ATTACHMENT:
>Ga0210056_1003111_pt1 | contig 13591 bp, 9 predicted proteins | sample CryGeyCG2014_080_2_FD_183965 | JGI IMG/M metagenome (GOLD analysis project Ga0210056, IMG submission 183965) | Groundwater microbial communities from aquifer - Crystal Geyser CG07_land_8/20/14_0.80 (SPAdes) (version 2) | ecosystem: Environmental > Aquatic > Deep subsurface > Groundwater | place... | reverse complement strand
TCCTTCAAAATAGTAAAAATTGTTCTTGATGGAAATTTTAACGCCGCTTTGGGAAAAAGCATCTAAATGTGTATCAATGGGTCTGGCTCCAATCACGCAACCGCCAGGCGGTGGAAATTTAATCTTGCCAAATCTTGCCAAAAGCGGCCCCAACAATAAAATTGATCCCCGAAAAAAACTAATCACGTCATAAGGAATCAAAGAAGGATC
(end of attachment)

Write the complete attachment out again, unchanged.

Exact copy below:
>Ga0210056_1003111_pt1 | contig 13591 bp, 9 predicted proteins | sample CryGeyCG2014_080_2_FD_183965 | JGI IMG/M metagenome (GOLD analysis project Ga0210056, IMG submission 183965) | Groundwater microbial communities from aquifer - Crystal Geyser CG07_land_8/20/14_0.80 (SPAdes) (version 2) | ecosystem: Environmental > Aquatic > Deep subsurface > Groundwater | place... | reverse complement strand
TCCTTCAAAATAGTAAAAATTGTTCTTGATGGAAATTTTAACGCCGCTTTGGGAAAAAGCATCTAAATGTGTATCAATGGGTCTGGCTCCAATCACGCAACCGCCAGGCGGTGGAAATTTAATCTTGCCAAATCTTGCCAAAAGCGGCCCCAACAATAAAATTGATCCCCGAAAAAAACTAATCACGTCATAAGGAATCAAAGAAGGATC